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Lexi looks to shine as LPGA season begins next week

By Randall MellJanuary 17, 2018, 6:06 pm

Lexi Thompson may be No. 4 in the Rolex Women’s World Rankings, but in so many ways she became the new face of the women’s game last year.

That makes her the headliner in a fairly star-studded season opener at the Pure Silk Bahamas Classic next week.

Three of the top four players in the Rolex Women’s World Rankings are scheduled to tee it up on Paradise Island, including world No. 1 Shanshan Feng and co-Rolex Player of the Year So Yeon Ryu.

From the heartache at year’s start with the controversial loss at the ANA Inspiration, through the angst in the middle of the year with her mother’s cancer diagnosis, to the stunning disappointment at year’s end, Thompson emerged as the story of the year because of all she achieved in spite of those ordeals.

Next week’s event will mark the first time Thompson tees it up in an LPGA tournament since her season ended in stunning fashion last November with a missed 2-foot putt that cost her a chance to win the CME Group Tour Championship and the Rolex Player of the Year Award, and become the world No. 1.

She still walked away with the CME Globe’s $1 million jackpot and the Vare Trophy for the season’s low scoring average.

She also walked away sounding determined to show she will bounce back from that last disappointment the same way she bounced back from her gut-wrenching loss at the year’s first major, the ANA, where a four-shot Sunday penalty cost her a chance to win her second major.

“Just going through what I have this whole year, and seeing how strong I am, and how I got through it all and still won two tournaments, got six seconds ... it didn’t stop me,” Thompson said leaving the CME Group Tour Championship. “This won’t either.”

Thompson was named the Golf Writers Association of America’s Player of the Year in a vote of GWAA membership. Ryu and Sung Hyun Park won the tour’s points-based Rolex Player of the Year Award.

With those two victories and six second-place finishes, three of those coming after playoff losses, Thompson was close to fashioning a spectacular year in 2017, to dominating the tour.

The new season opens with Thompson the center of attention again. Consistently one of the tour’s best ball strikers and longest hitters, she enjoyed her best year on tour last season by making dramatic improvements in her wedge play, short game and, most notably, her putting.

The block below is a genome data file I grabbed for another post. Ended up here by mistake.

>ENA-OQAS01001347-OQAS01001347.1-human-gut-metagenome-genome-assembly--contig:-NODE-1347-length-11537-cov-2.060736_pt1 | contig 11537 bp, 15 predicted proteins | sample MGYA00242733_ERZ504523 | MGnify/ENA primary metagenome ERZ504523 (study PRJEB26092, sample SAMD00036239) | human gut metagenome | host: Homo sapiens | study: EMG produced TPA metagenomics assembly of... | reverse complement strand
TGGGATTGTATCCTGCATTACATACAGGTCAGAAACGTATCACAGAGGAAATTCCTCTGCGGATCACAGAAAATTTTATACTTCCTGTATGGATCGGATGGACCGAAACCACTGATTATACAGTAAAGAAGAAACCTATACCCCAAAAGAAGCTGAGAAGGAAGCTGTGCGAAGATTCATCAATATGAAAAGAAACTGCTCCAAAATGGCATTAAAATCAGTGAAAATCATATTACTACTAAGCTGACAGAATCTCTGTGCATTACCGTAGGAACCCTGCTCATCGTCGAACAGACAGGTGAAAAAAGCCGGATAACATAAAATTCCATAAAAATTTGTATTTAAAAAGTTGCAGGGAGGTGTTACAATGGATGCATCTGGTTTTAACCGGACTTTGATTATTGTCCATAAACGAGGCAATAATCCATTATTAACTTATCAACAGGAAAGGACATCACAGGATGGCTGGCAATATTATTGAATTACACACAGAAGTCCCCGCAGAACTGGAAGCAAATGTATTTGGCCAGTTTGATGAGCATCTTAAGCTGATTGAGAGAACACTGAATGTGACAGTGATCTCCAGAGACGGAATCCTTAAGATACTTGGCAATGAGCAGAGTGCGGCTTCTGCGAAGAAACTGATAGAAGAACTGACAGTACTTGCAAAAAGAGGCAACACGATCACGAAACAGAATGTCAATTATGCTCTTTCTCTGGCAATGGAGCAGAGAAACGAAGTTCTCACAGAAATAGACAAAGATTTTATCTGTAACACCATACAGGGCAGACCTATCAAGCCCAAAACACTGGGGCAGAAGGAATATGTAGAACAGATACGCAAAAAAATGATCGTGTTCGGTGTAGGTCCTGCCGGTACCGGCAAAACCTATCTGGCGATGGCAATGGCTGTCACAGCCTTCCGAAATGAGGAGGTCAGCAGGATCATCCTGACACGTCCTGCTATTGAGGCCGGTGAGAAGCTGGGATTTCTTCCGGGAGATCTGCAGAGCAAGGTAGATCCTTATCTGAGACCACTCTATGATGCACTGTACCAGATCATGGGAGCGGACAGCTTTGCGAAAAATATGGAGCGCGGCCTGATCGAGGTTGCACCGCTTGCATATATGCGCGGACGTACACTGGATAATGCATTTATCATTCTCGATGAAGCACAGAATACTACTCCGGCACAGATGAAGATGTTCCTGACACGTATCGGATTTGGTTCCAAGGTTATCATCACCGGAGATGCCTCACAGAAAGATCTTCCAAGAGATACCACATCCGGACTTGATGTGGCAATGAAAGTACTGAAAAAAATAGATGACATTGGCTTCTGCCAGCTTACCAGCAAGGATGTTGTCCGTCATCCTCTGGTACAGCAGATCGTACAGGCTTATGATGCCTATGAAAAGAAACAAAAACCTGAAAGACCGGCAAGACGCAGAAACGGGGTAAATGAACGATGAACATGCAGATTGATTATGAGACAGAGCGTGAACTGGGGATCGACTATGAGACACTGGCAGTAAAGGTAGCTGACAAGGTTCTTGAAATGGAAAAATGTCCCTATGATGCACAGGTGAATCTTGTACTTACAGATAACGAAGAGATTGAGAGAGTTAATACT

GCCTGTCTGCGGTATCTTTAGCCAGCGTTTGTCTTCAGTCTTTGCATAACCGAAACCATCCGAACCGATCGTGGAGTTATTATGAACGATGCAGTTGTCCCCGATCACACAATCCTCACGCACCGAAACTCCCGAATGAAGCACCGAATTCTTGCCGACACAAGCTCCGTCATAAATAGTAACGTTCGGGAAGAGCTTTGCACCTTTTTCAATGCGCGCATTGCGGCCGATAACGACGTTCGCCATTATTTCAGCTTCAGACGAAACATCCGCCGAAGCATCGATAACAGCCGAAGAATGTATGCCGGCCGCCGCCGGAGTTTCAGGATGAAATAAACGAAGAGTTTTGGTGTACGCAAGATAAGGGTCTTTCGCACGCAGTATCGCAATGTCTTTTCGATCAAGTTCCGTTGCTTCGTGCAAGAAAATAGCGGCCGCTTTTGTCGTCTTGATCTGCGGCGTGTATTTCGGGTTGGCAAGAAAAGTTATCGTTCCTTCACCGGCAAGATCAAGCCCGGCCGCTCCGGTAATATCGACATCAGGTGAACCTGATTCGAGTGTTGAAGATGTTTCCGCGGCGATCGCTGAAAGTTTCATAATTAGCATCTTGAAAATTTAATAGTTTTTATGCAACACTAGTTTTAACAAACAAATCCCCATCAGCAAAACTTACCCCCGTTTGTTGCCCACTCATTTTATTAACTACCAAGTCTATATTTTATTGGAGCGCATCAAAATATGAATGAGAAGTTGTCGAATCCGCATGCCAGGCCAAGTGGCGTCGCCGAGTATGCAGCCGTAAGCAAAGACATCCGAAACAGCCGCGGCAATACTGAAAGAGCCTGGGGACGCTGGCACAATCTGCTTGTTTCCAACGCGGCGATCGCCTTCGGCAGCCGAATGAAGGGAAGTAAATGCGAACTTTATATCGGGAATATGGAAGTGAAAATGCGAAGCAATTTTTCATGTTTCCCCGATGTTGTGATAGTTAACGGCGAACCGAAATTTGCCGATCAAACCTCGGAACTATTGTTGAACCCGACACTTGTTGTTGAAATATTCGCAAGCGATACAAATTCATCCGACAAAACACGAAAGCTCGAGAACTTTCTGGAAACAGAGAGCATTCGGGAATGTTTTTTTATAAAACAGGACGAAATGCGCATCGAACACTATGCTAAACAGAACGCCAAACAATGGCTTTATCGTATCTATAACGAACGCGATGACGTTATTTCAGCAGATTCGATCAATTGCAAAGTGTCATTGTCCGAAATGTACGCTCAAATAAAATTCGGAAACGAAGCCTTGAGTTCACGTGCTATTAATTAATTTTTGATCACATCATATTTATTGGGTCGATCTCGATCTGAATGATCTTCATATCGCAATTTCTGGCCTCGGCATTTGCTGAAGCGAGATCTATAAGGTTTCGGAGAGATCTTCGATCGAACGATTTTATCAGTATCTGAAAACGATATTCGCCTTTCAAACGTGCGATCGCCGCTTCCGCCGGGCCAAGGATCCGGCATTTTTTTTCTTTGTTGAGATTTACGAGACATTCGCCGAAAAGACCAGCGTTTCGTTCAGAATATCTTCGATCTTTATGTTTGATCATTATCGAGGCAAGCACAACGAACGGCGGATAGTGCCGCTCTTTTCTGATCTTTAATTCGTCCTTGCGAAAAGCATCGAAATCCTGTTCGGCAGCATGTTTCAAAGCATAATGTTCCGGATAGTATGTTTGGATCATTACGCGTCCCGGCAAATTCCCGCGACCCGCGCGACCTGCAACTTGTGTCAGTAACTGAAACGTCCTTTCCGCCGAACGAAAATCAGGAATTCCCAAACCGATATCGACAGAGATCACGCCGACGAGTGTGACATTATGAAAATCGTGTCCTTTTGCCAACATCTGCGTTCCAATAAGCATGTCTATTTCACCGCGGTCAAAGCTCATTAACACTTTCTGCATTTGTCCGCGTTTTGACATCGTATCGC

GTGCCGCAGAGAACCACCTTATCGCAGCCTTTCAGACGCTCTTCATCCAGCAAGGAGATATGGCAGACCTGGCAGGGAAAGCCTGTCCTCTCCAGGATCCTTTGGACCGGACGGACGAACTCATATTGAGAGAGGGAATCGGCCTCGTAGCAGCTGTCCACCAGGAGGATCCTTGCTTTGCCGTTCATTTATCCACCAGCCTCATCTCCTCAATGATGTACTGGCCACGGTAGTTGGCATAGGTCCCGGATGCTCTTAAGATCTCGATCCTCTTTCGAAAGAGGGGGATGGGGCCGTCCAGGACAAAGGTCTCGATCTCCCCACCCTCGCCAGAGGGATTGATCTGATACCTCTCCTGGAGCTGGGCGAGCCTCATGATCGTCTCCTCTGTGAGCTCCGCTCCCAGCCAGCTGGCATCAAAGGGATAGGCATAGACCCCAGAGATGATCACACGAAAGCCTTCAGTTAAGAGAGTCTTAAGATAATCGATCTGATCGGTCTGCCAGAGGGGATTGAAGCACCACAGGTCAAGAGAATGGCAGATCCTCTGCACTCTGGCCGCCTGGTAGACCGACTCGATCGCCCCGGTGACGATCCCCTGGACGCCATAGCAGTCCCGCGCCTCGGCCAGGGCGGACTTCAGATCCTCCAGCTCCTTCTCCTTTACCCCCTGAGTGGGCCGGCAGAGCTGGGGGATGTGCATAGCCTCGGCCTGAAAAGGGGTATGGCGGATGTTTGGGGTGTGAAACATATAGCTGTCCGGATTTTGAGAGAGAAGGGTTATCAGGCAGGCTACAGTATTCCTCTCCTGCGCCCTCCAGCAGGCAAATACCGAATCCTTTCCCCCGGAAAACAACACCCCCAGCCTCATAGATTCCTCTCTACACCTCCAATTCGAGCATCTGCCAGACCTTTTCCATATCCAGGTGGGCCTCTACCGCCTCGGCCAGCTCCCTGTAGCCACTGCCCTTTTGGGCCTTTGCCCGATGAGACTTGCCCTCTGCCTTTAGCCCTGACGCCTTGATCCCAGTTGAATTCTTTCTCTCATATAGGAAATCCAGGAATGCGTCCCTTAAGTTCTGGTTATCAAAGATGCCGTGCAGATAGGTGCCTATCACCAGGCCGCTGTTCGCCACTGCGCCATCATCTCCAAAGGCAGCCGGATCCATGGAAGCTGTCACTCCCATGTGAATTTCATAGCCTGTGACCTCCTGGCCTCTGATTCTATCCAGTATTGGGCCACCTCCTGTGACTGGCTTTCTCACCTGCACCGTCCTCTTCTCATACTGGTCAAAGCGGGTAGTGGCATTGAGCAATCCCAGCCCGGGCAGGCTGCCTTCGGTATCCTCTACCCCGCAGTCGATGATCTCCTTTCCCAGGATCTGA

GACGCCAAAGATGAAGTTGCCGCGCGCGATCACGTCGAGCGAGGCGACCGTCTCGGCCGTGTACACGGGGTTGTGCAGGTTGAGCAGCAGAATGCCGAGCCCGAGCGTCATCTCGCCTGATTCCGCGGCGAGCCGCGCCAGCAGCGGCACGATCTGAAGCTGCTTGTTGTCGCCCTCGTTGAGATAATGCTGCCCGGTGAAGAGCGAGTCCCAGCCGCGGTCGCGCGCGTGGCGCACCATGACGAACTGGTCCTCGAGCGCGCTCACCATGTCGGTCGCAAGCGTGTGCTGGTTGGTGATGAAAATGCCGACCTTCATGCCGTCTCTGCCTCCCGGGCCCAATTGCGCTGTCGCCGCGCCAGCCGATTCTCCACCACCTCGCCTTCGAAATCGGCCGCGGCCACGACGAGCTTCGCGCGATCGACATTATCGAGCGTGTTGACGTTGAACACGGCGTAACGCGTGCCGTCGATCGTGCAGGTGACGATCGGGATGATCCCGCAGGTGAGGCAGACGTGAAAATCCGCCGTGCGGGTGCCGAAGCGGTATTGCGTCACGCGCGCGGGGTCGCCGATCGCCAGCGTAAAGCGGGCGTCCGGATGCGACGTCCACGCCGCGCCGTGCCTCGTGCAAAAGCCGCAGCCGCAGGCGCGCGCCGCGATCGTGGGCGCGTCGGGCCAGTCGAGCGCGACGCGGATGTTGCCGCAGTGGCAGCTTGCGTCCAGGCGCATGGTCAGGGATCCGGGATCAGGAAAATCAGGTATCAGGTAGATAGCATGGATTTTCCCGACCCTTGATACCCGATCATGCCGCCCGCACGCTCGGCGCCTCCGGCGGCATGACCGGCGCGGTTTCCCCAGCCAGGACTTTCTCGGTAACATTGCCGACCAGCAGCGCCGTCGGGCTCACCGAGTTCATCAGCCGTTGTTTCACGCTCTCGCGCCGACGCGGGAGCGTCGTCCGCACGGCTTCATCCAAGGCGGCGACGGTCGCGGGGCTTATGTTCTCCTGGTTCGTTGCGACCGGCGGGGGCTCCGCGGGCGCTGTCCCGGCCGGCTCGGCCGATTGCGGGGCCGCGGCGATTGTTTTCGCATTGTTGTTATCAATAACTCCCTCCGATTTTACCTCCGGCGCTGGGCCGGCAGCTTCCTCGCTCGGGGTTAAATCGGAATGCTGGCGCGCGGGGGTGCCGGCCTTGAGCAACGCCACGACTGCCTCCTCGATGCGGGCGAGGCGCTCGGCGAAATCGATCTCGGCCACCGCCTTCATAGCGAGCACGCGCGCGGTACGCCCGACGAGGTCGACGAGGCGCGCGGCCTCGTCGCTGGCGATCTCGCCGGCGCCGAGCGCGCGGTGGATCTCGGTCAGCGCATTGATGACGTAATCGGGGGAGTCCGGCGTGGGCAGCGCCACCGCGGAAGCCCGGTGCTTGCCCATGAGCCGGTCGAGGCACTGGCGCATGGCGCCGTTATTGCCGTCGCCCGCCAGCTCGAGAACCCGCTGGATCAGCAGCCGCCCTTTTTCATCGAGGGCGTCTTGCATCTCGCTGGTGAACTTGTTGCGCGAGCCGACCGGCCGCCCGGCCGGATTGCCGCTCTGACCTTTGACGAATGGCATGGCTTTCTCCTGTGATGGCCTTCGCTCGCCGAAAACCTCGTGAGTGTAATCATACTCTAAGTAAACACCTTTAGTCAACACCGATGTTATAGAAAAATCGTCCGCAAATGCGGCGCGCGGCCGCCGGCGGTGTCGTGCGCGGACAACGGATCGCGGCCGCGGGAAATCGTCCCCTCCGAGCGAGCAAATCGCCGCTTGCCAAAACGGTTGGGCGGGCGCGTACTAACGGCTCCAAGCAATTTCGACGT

She doesn’t have a swing coach. She fashioned a better all-around game on her own, or under the watchful eye of her father, Scott. All the work she put in showed up in her winning the Vare Trophy.

The Pure Silk Bahamas Classic will also feature defending champion Brittany Lincicome, as well as Ariya Jutanugarn, Stacy Lewis, Michelle Wie, Brooke Henderson, I.K. Kim, Danielle Kang and Charley Hull.

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One & Done: 2018 CareerBuilder Challenge

By Will GrayJanuary 17, 2018, 5:55 pm

Beginning in 2018, Golf Channel is offering a "One & Done" fantasy game alternative. Choose a golfer and add the salary they earn at the event to your season-long total - but know that once chosen, a player cannot be used again for the rest of the year.

Log on to www.playfantasygolf.com to start your own league and make picks for this week's event.

Here are some players to consider for One & Done picks this week at the CareerBuilder Challenge, where Hudson Swafford returns as the defending champion:

Zach Johnson. The two-time major champ has missed the cut here three years in a row. So why include him in One & Done consideration? Because the three years before that (2012-14) included three top-25s highlighted by a third-place finish, and his T-14 at the Sony Open last week was his fifth straight top-25 dating back to September.

Bud Cauley. Cauley has yet to win on Tour, but that could very well change this year - even this week. Cauley ended up only two shots behind Swafford last year and tied for 14th the year prior, as four of his five career appearances have netted at least a top-40 finish. He opened the new season with a T-7 in Napa and closed out the fall with a T-8 at Sea Island.